Concert band honors veterans
August 27, 2008 · Updated 5:05 PM
ARLINGTON North Cascades Concert Band played a tribute for Veterans Day, Sunday, Nov. 11 when the band presented Sounds of America at the Byrnes Performing Arts Center in Arlington.
In a moving tribute to veterans, the band played all the military branch songs. Audience members who served in the various branches were asked to stand during the performance of their anthem, along with family members, and the musicians also stood, some standing while performing at the same time.
The program included songs by American composers that were inspired by the history of different wars. The Chester Overture for Band came from Americas first composer, William Billings, according to the bands conductor, Lylburn Layer, although the version performed was more recently composed by 20th century composer William Schuman. They played Jerry Biliks American Civil War Fantasy and the Original Dixieland Concerto arranged by Johnny Warrington.
The Elegy for a Young American was composed by Ronald Lo Presti. It is a somber tribute to the assassination of John F. Kennedy. With a few marches thrown in for good measure, including the Rolling Thunder March, by Henry Fillmore.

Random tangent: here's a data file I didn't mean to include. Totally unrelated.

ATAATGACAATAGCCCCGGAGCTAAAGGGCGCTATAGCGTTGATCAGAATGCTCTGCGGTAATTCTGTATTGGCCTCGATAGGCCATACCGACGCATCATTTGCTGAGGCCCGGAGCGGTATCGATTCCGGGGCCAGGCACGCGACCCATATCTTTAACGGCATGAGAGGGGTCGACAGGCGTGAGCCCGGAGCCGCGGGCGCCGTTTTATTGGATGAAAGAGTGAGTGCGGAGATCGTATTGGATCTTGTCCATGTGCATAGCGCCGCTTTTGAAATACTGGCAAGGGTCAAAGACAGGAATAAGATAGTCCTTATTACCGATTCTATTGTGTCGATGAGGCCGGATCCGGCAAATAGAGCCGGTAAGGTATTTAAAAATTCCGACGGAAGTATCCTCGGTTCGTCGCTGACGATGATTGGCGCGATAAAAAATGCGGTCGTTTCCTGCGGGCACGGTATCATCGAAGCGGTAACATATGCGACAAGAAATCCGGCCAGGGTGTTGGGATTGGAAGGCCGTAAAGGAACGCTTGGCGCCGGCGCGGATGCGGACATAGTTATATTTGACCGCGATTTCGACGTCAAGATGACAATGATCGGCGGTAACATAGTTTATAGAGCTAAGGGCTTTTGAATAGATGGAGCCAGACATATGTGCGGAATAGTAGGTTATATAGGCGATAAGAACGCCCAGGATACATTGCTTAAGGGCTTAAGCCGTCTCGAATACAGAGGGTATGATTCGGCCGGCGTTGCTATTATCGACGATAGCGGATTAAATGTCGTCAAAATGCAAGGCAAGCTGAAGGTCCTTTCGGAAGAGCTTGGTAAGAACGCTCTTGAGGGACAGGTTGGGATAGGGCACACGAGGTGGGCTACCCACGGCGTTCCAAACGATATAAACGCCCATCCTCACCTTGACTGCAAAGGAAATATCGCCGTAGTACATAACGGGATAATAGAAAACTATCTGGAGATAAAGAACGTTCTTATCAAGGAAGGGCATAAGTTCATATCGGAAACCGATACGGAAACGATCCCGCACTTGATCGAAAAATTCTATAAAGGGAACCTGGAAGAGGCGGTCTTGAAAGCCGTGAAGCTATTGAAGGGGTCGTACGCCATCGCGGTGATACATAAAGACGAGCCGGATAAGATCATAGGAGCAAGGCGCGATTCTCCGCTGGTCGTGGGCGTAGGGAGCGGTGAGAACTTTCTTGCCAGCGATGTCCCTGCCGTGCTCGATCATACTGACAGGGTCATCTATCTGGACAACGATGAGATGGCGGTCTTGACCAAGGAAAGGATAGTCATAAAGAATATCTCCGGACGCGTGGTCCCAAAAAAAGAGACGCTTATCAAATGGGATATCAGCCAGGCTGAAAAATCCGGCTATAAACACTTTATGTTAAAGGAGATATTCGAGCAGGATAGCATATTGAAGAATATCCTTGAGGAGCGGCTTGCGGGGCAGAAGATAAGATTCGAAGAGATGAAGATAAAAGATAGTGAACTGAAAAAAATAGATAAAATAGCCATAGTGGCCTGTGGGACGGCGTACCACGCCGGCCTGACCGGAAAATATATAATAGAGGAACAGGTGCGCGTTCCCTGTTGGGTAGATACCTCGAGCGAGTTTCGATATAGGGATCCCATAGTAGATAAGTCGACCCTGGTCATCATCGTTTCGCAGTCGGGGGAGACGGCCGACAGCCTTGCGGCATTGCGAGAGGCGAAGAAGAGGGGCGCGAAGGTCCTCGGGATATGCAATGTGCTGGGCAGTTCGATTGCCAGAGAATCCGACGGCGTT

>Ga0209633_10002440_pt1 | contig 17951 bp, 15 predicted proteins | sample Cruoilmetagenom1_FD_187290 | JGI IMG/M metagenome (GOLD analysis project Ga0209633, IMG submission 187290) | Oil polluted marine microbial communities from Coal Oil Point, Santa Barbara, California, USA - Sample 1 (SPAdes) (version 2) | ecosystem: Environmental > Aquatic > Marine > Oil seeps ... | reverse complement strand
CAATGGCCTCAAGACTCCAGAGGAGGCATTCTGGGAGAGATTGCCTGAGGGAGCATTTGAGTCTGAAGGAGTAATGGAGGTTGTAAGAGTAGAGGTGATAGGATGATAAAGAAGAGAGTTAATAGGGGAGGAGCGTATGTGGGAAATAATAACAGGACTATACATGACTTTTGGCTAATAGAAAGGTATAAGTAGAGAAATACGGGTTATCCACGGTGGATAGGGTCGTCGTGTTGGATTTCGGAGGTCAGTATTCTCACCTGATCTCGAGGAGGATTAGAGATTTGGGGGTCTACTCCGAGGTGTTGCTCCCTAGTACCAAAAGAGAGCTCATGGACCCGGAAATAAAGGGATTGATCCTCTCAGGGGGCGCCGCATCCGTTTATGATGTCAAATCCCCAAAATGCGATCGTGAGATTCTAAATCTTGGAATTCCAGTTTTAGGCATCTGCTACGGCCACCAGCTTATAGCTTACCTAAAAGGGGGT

The tribute to American music also included some lighter-hearted music, including some popular songs from the Broadway music world, such as selections from Oklahoma by Rodgers and Hammerstein and the Magic of Andrew Lloyd Webber in a collection of popular show tunes arranged by an American, Warren Barker.
That piece was conducted by the bands assistant conductor, Rob Pattermann, one of many members who live and/or work in north Snohomish County.
A former assistant superintendent of Arlington schools, Pattermann plays trombone with NCCB.
Arlington members also include Gretchen Pigott on flute, Christina Waltman, on bassoon, Elley Moen, clarinet, Paul Graves, euphonium, Patrick Swesey on trombone, Warren Hopkins on tuba and Pam Moser on percussion. Marysville is also well-represented on the band, with Lorrie Winchell, on flute, Miriam Greenshields, clarinet, Jeannine Lish, on clarinet, Alan Lish on trumpet and Al Baker on tuba.
An Arlington teacher who lives in Stanwood, Bob LaTorre led a smaller ensemble, Skagit Swing, of which he is director, presenting some popular tunes of the 1940s swing years.
A member of the audience, Loren Kraetz, who donated $100,000 to help pay for the new performing arts center, said he enjoyed the music, but he was disappointed by the audience,
I am very disappointed to see the absence of students in attendance, he said.
I would think that the school districts music teachers would encourage, if not require, them to experience this music.
One of the musicians, Paul Graves, whose company, ViewPoint Lending, of Marysville, subsidized the rental of the PAC for the band, said that Warren Hopkins did offer free admission to all music students in the district.